On the other side of the Rio Douro from Porto is Vila Nova de Gaia. These two cities have faced each other for centuries across the steeply banked slopes down to the river. Over the years these have been built up and spectacular bridges have been added across the chasm.
On one side is Porto: picturesque UNESCO world heritage site and on the other, lots of port wine lodges. It’s quite bizarre to see all the British port names emblazoned on buildings on the other side of the river. Names from our colonial past, still here making and shipping port all over the world. It was quite a surprise to see these quintessentially British brands in such a place.
We arranged a port tasting at Taylor’s lodge (we were told it was the best) which was right at the top of the hill. Apparently the higher up the hill you were in the past spoke volumes of your stature and of course Taylor’s is still up there with the best. The Taylor’s lodge is a little bit of England’s past clinging on to the notion that the Empire still exists. Cool, dark tasting rooms make way for English country gardens, spectacular views from the terraces and peaceful old warehouses full of slowly maturing port.
We tasting four kinds of port: chip dry white, ten year old tawny, LBV (late bottled vintage) ruby and vintage port. All this at 10am in the morning! I am actually a fan of port but mostly drink it at Christmas time, so drinking it in the summer felt a bit odd, but when in Porto…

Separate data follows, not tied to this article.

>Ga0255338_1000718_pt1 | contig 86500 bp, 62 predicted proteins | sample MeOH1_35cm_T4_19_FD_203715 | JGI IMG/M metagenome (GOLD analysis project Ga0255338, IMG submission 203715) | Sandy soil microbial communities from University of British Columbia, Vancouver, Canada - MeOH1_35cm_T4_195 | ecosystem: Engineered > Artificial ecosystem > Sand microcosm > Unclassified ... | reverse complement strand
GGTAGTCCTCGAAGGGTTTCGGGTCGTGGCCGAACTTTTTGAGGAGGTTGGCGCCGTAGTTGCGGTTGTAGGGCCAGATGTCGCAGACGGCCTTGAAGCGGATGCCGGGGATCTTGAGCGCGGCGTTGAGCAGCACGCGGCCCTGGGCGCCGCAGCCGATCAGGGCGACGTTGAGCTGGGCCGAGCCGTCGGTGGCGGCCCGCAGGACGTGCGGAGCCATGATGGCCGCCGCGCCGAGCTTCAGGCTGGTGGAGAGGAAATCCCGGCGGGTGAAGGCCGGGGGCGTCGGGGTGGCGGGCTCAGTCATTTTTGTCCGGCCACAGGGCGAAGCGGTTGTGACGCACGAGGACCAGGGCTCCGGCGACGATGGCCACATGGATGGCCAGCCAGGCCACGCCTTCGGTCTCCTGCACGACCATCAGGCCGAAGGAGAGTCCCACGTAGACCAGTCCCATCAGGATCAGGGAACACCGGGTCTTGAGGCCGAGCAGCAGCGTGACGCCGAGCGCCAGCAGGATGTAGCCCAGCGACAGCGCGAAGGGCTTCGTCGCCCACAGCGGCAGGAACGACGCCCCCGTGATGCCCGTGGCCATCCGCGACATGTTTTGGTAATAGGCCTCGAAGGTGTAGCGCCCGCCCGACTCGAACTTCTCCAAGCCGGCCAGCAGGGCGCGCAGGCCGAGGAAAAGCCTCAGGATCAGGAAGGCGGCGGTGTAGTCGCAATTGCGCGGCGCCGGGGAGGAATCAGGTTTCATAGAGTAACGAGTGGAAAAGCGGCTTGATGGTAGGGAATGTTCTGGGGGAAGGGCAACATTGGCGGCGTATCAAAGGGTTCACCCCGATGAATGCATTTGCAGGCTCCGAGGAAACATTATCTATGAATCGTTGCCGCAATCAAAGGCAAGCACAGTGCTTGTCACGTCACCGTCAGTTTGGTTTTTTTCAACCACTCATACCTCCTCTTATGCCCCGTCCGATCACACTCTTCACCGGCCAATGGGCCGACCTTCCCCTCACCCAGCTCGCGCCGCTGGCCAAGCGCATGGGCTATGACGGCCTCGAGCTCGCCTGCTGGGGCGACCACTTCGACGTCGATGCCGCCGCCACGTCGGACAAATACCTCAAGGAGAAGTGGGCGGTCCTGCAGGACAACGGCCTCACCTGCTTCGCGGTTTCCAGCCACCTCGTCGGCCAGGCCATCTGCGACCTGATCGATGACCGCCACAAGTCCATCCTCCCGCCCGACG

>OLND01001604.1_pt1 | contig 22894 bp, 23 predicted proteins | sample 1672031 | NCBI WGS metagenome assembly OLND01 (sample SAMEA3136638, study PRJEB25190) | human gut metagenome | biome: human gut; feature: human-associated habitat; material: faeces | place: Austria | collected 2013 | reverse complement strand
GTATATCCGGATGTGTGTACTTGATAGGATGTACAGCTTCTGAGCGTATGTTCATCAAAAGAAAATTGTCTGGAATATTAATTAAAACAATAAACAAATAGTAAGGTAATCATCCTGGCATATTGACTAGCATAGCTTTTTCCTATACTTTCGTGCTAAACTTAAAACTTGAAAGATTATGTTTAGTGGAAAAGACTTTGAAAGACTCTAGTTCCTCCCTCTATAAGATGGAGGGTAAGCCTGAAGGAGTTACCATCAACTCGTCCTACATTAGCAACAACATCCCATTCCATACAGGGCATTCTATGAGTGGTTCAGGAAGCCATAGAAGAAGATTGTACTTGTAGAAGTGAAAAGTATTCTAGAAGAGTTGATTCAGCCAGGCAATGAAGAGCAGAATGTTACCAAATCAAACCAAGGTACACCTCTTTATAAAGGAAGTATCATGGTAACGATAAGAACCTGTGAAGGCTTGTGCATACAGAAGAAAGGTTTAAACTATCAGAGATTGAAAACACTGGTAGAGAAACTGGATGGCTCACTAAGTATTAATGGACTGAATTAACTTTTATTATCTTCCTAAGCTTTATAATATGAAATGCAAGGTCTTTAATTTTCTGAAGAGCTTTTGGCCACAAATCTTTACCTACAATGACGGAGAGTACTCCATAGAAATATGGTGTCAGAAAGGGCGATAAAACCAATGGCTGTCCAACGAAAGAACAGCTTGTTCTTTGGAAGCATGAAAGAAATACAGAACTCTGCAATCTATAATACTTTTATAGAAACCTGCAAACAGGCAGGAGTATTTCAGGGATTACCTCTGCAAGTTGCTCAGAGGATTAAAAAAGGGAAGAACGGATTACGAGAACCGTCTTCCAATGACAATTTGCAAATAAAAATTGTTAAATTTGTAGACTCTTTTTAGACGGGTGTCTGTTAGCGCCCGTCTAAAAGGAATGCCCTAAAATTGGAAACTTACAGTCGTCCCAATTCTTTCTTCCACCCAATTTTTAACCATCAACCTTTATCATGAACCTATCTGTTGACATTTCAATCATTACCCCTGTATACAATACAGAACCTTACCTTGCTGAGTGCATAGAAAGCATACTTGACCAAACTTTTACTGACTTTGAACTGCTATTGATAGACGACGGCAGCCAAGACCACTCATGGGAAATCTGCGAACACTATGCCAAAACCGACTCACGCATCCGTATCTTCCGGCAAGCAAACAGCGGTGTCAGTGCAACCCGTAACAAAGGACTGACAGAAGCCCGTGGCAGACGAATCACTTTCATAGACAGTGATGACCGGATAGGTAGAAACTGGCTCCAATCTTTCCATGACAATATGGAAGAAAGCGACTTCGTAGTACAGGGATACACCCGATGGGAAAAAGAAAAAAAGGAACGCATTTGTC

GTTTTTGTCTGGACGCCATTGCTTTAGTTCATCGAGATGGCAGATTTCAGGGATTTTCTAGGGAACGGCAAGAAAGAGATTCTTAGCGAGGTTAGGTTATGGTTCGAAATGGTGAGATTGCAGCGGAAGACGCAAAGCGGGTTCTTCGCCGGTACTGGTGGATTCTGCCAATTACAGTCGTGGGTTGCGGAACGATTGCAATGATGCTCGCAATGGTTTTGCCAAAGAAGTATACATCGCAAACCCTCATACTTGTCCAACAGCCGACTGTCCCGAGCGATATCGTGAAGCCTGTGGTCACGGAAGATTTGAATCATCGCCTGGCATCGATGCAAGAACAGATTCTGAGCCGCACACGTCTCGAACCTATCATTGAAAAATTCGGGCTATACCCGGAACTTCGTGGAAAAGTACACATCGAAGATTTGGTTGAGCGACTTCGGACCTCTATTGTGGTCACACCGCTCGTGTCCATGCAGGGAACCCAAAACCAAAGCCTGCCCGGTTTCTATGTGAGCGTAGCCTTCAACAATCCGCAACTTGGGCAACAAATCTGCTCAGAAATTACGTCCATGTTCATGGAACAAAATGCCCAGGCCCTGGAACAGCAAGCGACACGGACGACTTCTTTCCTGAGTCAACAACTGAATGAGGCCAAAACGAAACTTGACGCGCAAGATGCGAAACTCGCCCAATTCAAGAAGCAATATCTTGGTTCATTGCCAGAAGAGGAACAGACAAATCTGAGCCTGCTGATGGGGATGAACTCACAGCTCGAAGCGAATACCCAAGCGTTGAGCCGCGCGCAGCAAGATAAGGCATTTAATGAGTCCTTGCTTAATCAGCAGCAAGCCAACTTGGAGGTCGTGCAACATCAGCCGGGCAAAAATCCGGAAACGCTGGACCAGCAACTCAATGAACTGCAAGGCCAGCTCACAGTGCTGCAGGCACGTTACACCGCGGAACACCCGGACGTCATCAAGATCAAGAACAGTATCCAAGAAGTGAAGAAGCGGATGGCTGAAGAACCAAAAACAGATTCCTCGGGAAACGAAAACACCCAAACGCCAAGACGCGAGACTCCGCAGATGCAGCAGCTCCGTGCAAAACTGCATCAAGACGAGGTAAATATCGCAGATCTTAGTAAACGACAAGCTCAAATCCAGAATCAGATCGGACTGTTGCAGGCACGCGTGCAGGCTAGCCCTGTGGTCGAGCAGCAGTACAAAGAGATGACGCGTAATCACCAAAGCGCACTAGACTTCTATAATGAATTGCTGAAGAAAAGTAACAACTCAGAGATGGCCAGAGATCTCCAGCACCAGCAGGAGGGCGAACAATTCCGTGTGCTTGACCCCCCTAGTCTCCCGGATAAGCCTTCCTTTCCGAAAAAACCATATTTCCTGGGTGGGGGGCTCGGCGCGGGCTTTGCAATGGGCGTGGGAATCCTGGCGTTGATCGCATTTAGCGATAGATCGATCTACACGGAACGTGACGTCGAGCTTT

We learnt the differences between the ports, when they should be drunk and with what kind of food they should accompany. It’s a complicated business this port drinking. Our guide was deeply knowledgeable as you’d expect and visibly proud of the product and tradition and we were lucky enough to have a private tour which made all the difference. The port wine making process hasn’t changed for hundreds of years and I loved the giant vats of port, nestled in the darkness, quietly waiting for their time to decant their contents. The smell in the giant warehouses was gently boozy: cool, damp air mixed with old oak combining to create a woozy atmosphere.
After the tour, we staggered out into the late morning sunshine, blinking in the light, feeling more than a little fresh, heading off in search of an early lunch to counter the port.